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O.C. SURFING / Rockin' Fig and Dave

How Not to Get Ripped

June 17, 1993|Rick Fignetti and David Reyes | Rockin' Fig is Rick Fignetti, a Huntington Beach surfer/shop owner. Times staff writer David Reyes has reported on U.S. surf teams competing in Bali and Brazil. and

Recent overhead waves from a south swell and a warmer ocean off Orange County's Gold Coast mean only one thing--that summer has arrived!

Instead of grabbing your surfboard and running out to the water's edge, Rockin' Fig wanted to put in a word of caution, especially in view of last month's incident involving Tony Luong, a 10-year-old Santa Ana boy, who was swept out to sea by strong waves and current at Newport Beach. The young boy's body was never found, and he is presumed drowned.

Figgy, isn't it true that surfers feel invincible? That advice is only for a novice?

Yup. That's what gets them into trouble.

Known as littoral, rip or side currents, they can have a light tugging effect or be as strong as a Mack truck, pulling you out to sea.

Capt. Bill Richardson, in charge of the Huntington Beach lifeguards, has been saving lives for 32 1/2 years. His philosophy, and that of the city's, is this: "The ocean is a hazardous area every day. If we used a flag system, we would be flying a yellow flag here all the time."

Huntington prefers to blast warnings on a P.A. system or have the public ask lifeguards about conditions. Other beaches, though, rely on flags. In general, a green flag means that the area is safe for swimming, yellow means use caution and red means dangerous conditions exist. A yellow flag with a black dot means no surfing.

Known as Huntington's "Beach Boss," Richardson has a wealth of ocean knowledge. His advice?

"Never surf alone or swim alone," Richardson said. "And, although the water is warming up, it's always good for surfers to wear a wet suit and use a surfboard leash, too. The suit keeps you warm but also protects you from a blow and injury from being hit by a surfboard. And, it does give you that extra buoyancy for flotation."

I'm a believer in the buddy system , Fig said . It's one of the main reasons I surf at the Huntington Beach Pier, 'cause a lot of my buddies are there and we watch out for each other.

"We want you to talk to us, check in with a lifeguard before you think about going in the water," Richardson said, adding that new lifeguard towers were lowered to make them less intimidating.

The Boss said beach education and prevention, not rescues, are key for lifeguards.

"When we have to do resuscitation, we feel we haven't done as well with prevention as we should have," Richardson said, adding that 7.7 million people visited Huntington Beach last year and there was only one drowning.

Speaking of rip currents, Richardson said last year's El Nino effect brought more winter storms than this year. Consequently, the ocean's contour is not as dramatically altered, which helps create the deadly rip currents.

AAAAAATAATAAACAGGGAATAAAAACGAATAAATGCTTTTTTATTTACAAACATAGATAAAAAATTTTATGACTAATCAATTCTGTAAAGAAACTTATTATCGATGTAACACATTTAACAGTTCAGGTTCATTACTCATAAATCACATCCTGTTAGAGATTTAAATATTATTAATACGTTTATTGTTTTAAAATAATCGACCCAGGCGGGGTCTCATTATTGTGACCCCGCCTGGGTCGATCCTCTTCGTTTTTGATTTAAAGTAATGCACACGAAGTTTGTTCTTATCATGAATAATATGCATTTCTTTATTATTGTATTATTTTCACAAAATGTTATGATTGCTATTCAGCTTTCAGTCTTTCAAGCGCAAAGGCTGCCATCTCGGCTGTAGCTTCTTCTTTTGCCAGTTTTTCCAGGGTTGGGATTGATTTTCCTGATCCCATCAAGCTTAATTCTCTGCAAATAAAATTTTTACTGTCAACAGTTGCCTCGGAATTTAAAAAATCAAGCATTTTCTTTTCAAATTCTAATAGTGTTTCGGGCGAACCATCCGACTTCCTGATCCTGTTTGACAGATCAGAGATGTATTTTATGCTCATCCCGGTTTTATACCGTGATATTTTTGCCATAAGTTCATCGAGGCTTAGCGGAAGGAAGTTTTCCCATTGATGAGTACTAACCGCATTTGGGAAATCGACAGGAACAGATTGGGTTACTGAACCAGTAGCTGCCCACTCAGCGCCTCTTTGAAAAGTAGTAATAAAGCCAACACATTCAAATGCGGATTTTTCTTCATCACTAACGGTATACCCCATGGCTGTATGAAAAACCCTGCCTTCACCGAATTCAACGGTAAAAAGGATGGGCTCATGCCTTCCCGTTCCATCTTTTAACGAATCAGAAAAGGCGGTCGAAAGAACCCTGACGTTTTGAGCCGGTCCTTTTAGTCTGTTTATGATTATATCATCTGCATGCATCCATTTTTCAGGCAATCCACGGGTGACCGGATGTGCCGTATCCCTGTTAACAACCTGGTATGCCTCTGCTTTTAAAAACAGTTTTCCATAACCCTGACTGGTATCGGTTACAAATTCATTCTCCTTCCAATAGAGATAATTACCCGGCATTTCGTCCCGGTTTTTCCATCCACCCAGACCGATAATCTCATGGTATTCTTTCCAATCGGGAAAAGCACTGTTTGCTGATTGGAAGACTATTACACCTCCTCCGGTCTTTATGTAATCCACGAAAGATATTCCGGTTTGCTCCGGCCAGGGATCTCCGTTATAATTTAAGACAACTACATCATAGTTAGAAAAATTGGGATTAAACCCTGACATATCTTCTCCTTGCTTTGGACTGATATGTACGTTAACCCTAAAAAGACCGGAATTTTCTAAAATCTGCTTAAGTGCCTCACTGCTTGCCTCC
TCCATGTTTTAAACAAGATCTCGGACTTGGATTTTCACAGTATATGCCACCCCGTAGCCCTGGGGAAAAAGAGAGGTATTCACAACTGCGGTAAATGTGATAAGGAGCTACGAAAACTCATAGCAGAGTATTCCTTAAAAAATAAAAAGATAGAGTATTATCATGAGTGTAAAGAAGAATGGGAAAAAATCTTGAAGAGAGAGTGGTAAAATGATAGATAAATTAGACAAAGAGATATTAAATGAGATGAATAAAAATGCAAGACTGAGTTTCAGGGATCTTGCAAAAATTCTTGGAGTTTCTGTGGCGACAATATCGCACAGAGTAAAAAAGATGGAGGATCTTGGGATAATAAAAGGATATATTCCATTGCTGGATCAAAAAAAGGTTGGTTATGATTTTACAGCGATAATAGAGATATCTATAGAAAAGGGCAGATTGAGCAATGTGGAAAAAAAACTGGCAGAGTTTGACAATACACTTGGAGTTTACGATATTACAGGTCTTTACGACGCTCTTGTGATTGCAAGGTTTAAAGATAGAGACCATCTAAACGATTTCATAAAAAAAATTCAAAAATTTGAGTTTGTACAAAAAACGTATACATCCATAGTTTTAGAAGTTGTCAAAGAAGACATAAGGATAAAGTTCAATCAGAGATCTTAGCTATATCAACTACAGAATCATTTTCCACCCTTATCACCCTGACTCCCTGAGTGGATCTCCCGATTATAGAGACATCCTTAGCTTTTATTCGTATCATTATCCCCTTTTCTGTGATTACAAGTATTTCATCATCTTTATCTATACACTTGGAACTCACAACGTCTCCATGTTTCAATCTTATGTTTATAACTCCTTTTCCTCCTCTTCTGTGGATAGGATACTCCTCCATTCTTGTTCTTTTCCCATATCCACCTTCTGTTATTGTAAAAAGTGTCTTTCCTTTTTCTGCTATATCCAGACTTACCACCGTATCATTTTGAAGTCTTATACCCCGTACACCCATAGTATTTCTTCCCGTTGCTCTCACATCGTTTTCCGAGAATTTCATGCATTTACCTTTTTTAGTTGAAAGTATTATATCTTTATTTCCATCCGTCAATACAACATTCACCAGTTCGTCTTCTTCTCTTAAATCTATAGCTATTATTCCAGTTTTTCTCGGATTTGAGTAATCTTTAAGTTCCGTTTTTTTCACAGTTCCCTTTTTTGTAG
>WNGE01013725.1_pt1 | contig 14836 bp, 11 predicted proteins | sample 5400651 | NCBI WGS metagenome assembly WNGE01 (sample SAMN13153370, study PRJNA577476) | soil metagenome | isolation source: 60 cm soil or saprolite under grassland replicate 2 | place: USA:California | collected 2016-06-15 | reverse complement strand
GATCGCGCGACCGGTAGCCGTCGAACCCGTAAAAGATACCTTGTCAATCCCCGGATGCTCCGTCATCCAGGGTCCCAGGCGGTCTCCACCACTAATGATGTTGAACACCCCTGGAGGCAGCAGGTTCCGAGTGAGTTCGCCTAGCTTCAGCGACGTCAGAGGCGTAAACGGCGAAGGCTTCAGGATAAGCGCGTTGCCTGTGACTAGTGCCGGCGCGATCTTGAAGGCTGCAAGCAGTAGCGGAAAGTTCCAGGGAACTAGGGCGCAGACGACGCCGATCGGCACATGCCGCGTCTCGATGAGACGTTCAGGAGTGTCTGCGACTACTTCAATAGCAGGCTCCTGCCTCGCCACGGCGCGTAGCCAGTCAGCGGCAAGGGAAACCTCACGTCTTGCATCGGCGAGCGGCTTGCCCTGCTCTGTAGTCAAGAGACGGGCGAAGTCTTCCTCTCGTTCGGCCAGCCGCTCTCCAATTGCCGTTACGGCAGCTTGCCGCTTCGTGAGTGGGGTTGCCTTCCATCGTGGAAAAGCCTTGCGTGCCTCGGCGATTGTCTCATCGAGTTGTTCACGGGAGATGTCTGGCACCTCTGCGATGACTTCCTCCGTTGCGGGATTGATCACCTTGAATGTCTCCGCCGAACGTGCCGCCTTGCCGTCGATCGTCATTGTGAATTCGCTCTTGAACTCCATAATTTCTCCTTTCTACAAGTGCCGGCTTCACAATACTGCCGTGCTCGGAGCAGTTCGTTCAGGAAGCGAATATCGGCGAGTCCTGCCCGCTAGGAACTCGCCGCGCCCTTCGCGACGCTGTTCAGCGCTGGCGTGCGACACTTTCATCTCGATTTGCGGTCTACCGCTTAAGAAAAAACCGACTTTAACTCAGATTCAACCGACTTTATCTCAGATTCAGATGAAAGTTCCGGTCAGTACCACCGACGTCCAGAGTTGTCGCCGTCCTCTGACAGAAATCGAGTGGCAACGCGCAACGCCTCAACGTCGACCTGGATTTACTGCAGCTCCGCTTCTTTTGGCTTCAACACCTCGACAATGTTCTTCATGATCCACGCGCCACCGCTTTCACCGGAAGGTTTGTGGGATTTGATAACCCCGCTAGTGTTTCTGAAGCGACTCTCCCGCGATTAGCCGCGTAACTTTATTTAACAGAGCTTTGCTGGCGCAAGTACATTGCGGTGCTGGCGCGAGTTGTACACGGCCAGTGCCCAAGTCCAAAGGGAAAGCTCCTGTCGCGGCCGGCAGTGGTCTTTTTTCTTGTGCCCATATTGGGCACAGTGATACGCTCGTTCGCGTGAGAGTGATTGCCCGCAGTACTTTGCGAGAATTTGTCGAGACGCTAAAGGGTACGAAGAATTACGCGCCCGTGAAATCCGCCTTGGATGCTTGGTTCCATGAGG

"But it doesn't preclude the fact that we won't have rip currents this summer," Richardson said. "Good-sized surf (which is a summer staple if we get some big south swells) is one of the primary generating factors for side currents, which during the summer run south to north.

"When we have big surf from hurricanes and Mexican chubascos, we can expect increasing rip activities depending on when they arrive."

Figgy: Isn't there a tide difference, too?

"Right, Fig. On an outgoing tide it pulls stronger, in concert with the rip current," Richardson said. "You have to also be aware of our storm drains, which create a sand spit, making the areas extremely susceptible to side currents."

Those drains, Richardson said, include the groins at Newport Beach, and in Huntington Beach, the foot of Lake Street, 6th, 12th and 17th streets.

Also use caution for the Santa Ana and San Gabriel river mouths, which are all part of the county's flood control system. They increase the flow of water headed out to sea and also carry plenty of debris into the ocean, Richardson said.

Debris? You know, I used to dump my car's antifreeze down the gutters and into the drains, until I saw a sign warning, "Do not dump. This drains into the ocean." So you're the guy that's been causing my eyes to irritate huh?

"Reyes, maybe I should write you out a ticket right now," Richardson said.

Jeez, maybe I outta shut up.

Fig's hint for moms and dads is to enroll their kids in the Junior Lifeguard program where they can get serious ocean training.

Richardson said about 750 children are in the program each summer. He adds that 80% of adult lifeguards have come from the program.

Hey, never swim alone. Make sure you stretch out and take your time. Other than that, have fun. Have a great summer.


Contests: Big-name pro surfers are scheduled to perform at the 12th Annual Op Pro Surfing Championship from June 27 to July 3 at the Huntington Beach Pier. The Op is the biggest contest on the mainland for men and women and will include Kelly Slater of Florida, the 1992 world-tour champion, Barton Lynch of Australia, Sunny Garcia of Hawaii, Nea Post of Huntington Beach and others. Also, the 1993 National Scholastic Surfing Assn. Championships, which includes 400 of the nation's top amateur surfers and bodyboarders, will be held June 22 to 26 at Lower Trestles.

Celebrate: The Huntington Beach International Surfing Museum, which celebrates its third anniversary at 411 Olive St. on Saturday, needs volunteers to increase its summer hours. Those interested can call (714) 960-3483.

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